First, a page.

Posted at 3:35 PM on March 13, 2007
by Euan Kerr
The mixed reviews of "300" and the raging debate as to whether the movie is a demand for an invasion of Iran, a movie enslaved in a recreation of a comic book, a stylish re-telling of a classic story, or as one critic put it making "homoeroticism safe for homophobes," make me wonder if we are missing something about Zack Snyder's movie.
Could it be it is a mirror?
Not a physical mirror, but a device for reflecting how an individual movie-goer sees the world just at that moment in time?
It's true to a certain extent of all films, but the tale of Leonidas and the Spartans just seems to be striking a chord, or a hideous clanger, with
a lot of people.
Last weekend we took Malcolm the 16 year old and three of his friends up north. The others came in from around the US to see the northland in the snow. It was a great time, except we spent a obnoxious amount of time discussing with them why we weren't going to re-organize a large part of the trip so they could see "300."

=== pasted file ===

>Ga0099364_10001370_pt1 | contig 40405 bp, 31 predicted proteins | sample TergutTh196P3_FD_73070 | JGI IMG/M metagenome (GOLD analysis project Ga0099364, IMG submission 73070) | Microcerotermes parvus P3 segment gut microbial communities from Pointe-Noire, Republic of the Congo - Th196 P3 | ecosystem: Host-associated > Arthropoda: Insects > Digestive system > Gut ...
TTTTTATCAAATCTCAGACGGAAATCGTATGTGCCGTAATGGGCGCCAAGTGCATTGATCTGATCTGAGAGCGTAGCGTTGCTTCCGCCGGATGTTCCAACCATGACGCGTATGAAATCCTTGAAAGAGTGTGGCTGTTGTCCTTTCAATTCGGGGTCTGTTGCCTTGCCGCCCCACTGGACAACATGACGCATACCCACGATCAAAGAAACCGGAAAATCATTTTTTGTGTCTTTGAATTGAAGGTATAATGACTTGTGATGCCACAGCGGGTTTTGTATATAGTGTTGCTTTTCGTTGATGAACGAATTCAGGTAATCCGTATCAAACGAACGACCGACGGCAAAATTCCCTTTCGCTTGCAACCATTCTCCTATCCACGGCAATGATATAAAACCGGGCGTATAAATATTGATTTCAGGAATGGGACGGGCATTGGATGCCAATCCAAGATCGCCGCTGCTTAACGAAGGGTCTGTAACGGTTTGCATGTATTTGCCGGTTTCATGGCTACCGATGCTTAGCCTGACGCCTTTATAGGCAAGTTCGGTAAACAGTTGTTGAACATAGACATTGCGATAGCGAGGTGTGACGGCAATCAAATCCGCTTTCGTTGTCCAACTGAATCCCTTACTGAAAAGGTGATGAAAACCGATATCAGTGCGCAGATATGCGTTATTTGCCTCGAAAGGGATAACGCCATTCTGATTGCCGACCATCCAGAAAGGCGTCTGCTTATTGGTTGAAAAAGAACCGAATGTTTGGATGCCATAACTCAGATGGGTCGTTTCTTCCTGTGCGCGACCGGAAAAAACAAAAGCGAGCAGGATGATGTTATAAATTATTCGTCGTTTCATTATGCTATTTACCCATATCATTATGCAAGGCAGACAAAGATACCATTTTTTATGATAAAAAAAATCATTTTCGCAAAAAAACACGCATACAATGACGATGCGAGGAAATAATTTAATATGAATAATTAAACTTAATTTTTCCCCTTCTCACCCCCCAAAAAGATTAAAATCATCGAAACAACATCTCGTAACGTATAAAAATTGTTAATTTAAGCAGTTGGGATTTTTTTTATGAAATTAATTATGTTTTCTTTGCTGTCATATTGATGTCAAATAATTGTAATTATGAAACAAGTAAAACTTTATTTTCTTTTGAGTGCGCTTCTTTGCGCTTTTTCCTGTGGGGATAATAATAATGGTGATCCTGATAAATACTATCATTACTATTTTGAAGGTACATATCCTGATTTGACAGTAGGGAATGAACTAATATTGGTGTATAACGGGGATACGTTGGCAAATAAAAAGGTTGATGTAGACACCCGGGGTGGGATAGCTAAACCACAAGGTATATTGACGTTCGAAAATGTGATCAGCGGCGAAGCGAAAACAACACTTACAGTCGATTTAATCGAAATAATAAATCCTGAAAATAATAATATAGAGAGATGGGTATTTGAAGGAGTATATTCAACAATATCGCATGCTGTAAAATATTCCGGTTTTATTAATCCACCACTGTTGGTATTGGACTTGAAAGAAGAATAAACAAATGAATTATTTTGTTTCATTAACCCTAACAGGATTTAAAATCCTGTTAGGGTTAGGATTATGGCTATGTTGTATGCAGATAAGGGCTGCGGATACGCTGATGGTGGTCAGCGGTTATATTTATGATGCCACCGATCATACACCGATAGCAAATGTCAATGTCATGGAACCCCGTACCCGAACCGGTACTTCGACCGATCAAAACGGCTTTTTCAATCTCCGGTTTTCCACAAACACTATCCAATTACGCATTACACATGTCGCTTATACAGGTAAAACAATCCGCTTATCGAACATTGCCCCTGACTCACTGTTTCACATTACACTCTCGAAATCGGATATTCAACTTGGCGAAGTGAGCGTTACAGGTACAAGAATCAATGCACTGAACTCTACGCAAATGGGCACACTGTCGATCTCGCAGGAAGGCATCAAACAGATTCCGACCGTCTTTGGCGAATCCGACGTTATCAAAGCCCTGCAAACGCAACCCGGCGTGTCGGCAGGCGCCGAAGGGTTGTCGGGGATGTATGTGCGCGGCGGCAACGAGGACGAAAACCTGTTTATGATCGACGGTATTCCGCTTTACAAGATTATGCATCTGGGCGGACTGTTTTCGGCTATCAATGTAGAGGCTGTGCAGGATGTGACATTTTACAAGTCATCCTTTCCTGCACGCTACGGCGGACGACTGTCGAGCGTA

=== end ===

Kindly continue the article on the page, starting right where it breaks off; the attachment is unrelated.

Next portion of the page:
Whatever it's merits as cinema, "300" wins awards for its marketing to the demographic which inspires Hollywood bloodlust: the teenage male.
The news that the movie made more at the box office last weekend than the next nine films combined came as no surprise.
For your concern, about the "teenage male," it would do you due course to remember that it is this same "teenage male" that has been, and forever will be bleeding for you and your ability to criticize him.
And so it was with the Spartans, the Macedonians, the Romans, the Franks, Austrians and Britons that have never failed in defending Western values.
I find it interesting that a MOVIE based on a COMIC BOOK has created more debate than I have heard in ages about morality, war, racism, homophobia, politics, etc, than I have heard in years. All over the country. That is the power of ART.
As a photographer I would like to echo many of the comments I have heard from friends and coworkers. The 300 is the coolest LOOKING thing I have seen in ages. Groundbreaking.
Past that, I have always felt that great art inspires debate and lends itself to the interpretation of the beholder. I thought this was just a popcorn movie, but maybe it really is art after all.